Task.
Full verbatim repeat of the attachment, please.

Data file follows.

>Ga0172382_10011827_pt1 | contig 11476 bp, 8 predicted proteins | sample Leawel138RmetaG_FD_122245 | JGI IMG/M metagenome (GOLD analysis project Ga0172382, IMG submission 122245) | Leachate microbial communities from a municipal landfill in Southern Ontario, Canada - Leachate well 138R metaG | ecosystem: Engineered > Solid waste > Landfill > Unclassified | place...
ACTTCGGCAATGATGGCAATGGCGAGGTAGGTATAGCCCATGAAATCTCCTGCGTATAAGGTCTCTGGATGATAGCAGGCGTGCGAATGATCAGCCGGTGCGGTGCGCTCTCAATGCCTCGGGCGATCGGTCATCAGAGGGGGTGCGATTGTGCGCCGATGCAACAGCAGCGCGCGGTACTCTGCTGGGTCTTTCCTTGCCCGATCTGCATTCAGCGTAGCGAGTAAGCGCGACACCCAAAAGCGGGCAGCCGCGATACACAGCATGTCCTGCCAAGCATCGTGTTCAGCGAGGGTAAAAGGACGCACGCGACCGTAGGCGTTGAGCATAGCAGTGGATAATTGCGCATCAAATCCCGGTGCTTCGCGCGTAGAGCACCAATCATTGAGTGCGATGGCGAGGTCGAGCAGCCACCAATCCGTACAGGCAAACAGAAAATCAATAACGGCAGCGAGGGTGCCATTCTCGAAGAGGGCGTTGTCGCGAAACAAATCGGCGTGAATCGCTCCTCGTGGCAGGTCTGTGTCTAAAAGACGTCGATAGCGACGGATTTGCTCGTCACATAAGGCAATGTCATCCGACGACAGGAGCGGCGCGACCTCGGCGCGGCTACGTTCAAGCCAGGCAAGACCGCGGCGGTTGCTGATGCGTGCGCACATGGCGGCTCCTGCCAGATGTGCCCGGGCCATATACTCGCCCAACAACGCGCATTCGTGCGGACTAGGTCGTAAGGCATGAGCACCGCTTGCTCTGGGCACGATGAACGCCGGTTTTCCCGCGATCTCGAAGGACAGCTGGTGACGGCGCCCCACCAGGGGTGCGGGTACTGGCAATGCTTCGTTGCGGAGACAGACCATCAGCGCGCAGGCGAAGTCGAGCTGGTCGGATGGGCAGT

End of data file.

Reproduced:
>Ga0172382_10011827_pt1 | contig 11476 bp, 8 predicted proteins | sample Leawel138RmetaG_FD_122245 | JGI IMG/M metagenome (GOLD analysis project Ga0172382, IMG submission 122245) | Leachate microbial communities from a municipal landfill in Southern Ontario, Canada - Leachate well 138R metaG | ecosystem: Engineered > Solid waste > Landfill > Unclassified | place...
ACTTCGGCAATGATGGCAATGGCGAGGTAGGTATAGCCCATGAAATCTCCTGCGTATAAGGTCTCTGGATGATAGCAGGCGTGCGAATGATCAGCCGGTGCGGTGCGCTCTCAATGCCTCGGGCGATCGGTCATCAGAGGGGGTGCGATTGTGCGCCGATGCAACAGCAGCGCGCGGTACTCTGCTGGGTCTTTCCTTGCCCGATCTGCATTCAGCGTAGCGAGTAAGCGCGACACCCAAAAGCGGGCAGCCGCGATACACAGCATGTCCTGCCAAGCATCGTGTTCAGCGAGGGTAAAAGGACGCACGCGACCGTAGGCGTTGAGCATAGCAGTGGATAATTGCGCATCAAATCCCGGTGCTTCGCGCGTAGAGCACCAATCATTGAGTGCGATGGCGAGGTCGAGCAGCCACCAATCCGTACAGGCAAACAGAAAATCAATAACGGCAGCGAGGGTGCCATTCTCGAAGAGGGCGTTGTCGCGAAACAAATCGGCGTGAATCGCTCCTCGTGGCAGGTCTGTGTCTAAAAGACGTCGATAGCGACGGATTTGCTCGTCACATAAGGCAATGTCATCCGACGACAGGAGCGGCGCGACCTCGGCGCGGCTACGTTCAAGCCAGGCAAGACCGCGGCGGTTGCTGATGCGTGCGCACATGGCGGCTCCTGCCAGATGTGCCCGGGCCATATACTCGCCCAACAACGCGCATTCGTGCGGACTAGGTCGTAAGGCATGAGCACCGCTTGCTCTGGGCACGATGAACGCCGGTTTTCCCGCGATCTCGAAGGACAGCTGGTGACGGCGCCCCACCAGGGGTGCGGGTACTGGCAATGCTTCGTTGCGGAGACAGACCATCAGCGCGCAGGCGAAGTCGAGCTGGTCGGATGGGCAGT